methods are cited from their papers based on the same experimental settings.
5.1. Face Reconstruction
First, we present some qualitative fitting results in Fig. 7. These images are from
the Multi-PIE database. The people in these images have different gender, ethnicity and
facial features such as a beard and/or glasses. All these factors can cause difficulties
for fitting. As can be seen in Fig. 7, the input images are well fitted. Note that our
3DMM does not model glasses. Therefore, the glasses of an input image, such as the
3rd person in Fig. 7, can confuse the fitting process. Despite it, our ESO reconstructs
this face well, showing its robustness.
In order to quantitatively measure every component of ESO, the 2D input images
and their corresponding ground truths of camera parameters, 3D shape, light direction
and strength, and texture need to be known. To meet all these requirements, we gen-
erated a local database of rendered 2D images with all the 3D ground truth as follows:
(1) We collected and registered 20 3D face scans. The first 10 scans are used for model
selection, and the remaining scans are used for performance evaluation. (2) The regis-
tered 3D scans are projected to PCA space, parameterising the ground truth in terms of
coefficients αand β. (3) Using the registered 3D scans, we rendered 2D images under
Figure 7: Row 1: input images with different pose and illumination variations. Row 2: ESO-
fitted/reconstructed images.
different poses and illuminations. (4) The 3DMM is fitted to obtain estimates of all
these parameters. (5) Reconstruction performance is measured using cosine similarity
between the estimated and ground-truth αor β.
5.1.1. Effects of Hyperparameters
Before we evaluate the face reconstruction performance, the sensitivity of the hy-
perparameters of ESO on the fitting process is investigated. The relevant hyperparam-
eters are the regularisation weights λ1in Eq. (20) and λ2in Eq. (27) and the number of
iterations (l1and l2) for geometric and photometric refinements (Fig. 3), respectively.
All the renderings in Section 5.1.1 are generated by setting both the focal length and
the distance between the object and camera to 1800 pixels as suggested in [28].
Impact of the weight λ1on shape reconstruction The weight λ1should be selected
carefully because improper λ1will cause under- or over-fitting during shape recon-
struction. As shown in Fig. 8, the reconstruction using a large λ1(= 1000) looks very
smooth and the shape details are lost, exhibiting typical characteristics of under-fitting.
On the other hand, a small λ1(= 0) causes over-fitting, and the reconstruction in Fig. 8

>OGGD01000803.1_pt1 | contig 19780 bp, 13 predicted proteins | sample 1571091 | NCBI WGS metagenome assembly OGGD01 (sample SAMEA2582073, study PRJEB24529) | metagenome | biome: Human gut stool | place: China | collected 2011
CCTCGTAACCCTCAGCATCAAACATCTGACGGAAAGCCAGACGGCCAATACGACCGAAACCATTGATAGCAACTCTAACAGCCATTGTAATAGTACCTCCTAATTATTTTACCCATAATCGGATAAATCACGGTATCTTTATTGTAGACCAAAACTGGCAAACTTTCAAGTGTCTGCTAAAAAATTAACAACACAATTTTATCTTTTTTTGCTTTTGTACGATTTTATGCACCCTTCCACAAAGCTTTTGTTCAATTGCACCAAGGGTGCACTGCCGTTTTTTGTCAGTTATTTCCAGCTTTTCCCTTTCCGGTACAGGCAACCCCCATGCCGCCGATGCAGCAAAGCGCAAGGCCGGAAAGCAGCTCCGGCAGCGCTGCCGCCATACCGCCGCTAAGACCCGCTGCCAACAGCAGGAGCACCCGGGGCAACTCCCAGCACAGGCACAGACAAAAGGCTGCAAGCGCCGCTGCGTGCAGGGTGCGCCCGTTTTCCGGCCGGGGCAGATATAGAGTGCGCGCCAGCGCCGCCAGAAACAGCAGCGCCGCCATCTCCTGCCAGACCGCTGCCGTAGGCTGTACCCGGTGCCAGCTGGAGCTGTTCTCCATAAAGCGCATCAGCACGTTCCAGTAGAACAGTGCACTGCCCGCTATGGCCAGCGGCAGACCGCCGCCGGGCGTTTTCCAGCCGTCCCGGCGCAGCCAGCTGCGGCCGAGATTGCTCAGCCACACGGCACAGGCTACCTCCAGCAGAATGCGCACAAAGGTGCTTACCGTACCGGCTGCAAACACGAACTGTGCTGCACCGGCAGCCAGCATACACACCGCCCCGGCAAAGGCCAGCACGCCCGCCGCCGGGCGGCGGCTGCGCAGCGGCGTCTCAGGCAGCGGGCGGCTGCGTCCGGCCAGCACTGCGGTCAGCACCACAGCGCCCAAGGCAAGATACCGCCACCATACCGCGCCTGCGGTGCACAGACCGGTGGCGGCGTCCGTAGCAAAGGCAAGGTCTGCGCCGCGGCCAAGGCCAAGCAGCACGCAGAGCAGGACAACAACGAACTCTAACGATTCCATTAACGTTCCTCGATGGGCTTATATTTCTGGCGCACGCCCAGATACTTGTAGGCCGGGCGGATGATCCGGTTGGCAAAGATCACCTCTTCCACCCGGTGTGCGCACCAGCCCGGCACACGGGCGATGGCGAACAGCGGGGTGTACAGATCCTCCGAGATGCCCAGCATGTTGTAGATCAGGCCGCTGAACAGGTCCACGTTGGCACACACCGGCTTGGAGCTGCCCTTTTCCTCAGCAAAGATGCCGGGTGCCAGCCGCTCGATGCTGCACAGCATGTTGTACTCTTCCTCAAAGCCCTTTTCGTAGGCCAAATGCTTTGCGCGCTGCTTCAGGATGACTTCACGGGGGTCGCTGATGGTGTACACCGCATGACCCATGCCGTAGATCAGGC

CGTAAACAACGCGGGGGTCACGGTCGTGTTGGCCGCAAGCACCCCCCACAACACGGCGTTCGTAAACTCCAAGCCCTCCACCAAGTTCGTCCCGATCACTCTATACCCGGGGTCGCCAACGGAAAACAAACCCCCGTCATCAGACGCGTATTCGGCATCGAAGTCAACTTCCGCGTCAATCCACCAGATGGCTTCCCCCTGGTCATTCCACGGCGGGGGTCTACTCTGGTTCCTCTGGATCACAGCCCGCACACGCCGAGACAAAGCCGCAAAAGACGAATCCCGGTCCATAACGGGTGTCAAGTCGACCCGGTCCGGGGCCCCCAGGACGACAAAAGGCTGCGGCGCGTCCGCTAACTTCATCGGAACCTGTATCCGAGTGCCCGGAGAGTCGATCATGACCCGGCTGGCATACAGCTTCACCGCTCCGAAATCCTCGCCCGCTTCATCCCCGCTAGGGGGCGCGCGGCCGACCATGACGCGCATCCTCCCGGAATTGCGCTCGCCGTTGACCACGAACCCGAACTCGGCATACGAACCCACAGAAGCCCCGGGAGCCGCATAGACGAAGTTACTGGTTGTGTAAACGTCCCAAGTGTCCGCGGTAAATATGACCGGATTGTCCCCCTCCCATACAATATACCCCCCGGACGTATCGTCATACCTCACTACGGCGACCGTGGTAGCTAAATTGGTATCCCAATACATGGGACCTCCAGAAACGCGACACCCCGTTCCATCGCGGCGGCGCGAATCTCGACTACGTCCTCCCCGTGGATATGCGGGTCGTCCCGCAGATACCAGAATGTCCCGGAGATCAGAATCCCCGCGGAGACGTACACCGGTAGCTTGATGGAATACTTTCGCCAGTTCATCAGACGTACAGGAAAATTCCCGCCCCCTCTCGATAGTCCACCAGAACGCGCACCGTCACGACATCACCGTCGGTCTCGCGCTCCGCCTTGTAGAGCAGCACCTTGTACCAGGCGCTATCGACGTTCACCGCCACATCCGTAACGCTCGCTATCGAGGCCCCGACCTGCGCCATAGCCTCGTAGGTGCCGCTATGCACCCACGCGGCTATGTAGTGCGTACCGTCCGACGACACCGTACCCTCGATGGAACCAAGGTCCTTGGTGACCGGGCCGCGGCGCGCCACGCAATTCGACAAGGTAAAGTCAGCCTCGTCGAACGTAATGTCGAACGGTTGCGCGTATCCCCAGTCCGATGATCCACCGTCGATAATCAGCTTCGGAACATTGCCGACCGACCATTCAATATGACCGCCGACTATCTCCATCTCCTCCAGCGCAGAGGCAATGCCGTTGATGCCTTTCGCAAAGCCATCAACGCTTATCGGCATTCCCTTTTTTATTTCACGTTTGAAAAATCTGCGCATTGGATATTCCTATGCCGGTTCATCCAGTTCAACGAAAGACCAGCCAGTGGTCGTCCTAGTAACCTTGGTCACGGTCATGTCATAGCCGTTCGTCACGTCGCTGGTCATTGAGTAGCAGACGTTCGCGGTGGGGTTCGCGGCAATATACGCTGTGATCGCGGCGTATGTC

is excessively stretched. In comparison, the reconstruction with λ1= 0.5recovers the
shape well.
To quantitatively evaluate the impact of λ1, 2D renderings under 3 poses (frontal,
side and profile), without directed light, are generated. To decouple the impact of λ1
Figure 8: Impact of λ1and λ2on shape and albedo reconstruction. Column 1: input image, Column 2:
ground truth of shape and albedo, Column 3-5: reconstructions with different λ1and λ2.
and l1on shape refinement, l1is set to 1. As shown in Fig. 9a, neither small ( <0.4)
nor large (>1) λ1lead to good reconstruction which is consistent with Fig. 8. On the
other hand, the reconstructions of all 3 poses do not change much with λ1in the region
between 0.4 and 0.7. Hence, λ1is set to 0.5, which is the average value of the best λ1
over all the test cases, to simplify parameter tuning.
Impact of the number of iterations l1on shape refinement The same renderings
are also used to evaluate the sensitivity to l1. From Fig. 9b, we can see that more
than 3 iterations do not greatly improve the reconstruction performance for any pose.
Therefore, l1is fixed at 3 in the remaining experiments.
Impact of the weight λ2on albedo reconstruction We also examine the impact of
λ2on albedo reconstruction. Fig. 8 shows some qualitative results. Clearly, the re-
construction with λ2= 1000 loses the facial details because of being under-fitted. On
the other hand, the one with λ2= 0 does not separate the illumination and albedo
properly, causing over-fitting. In comparison, the one with λ2= 0.7reconstructs the
albedo well.
To quantitatively investigate the impact of λ2on the estimated light direction and
strength, the renderings from different light direction dand strength ld3are used as
shown in Fig. 9c. All these renderings are under frontal pose and l2=1. It is clear that
the reconstructed albedo does not change greatly with λ2in the region between 0.2 and
1. To simplify parameter tuning, λ2is fixed to 0.7 which is the average value of the
best λ2over all the test cases.
Impact of the number of iterations l2on albedo refinement To investigate the impact
of l2, the same 2D renderings for the λ2evaluation are used. As shown in Fig. 9d, all
the images converge by the 4th iteration. Hence, for simplicity, l2is fixed to 4 in ESO.
5.1.2. Reconstruction Results
We evaluate shape and albedo reconstructions separately. ESO is compared with
two methods: MFF [7] and [10], which are the best SimOpt and SeqOpt methods,
respectively. We implemented the whole framework of MFF. Regarding [10], we
only implemented the geometric (camera model and shape) part, because insufficient
implementation details of the photometric part were released.
Shape Reconstruction As mentioned in Section 1 and 2, the affine camera used by
[10] cannot model perspective effects, while the perspective camera used by ESO and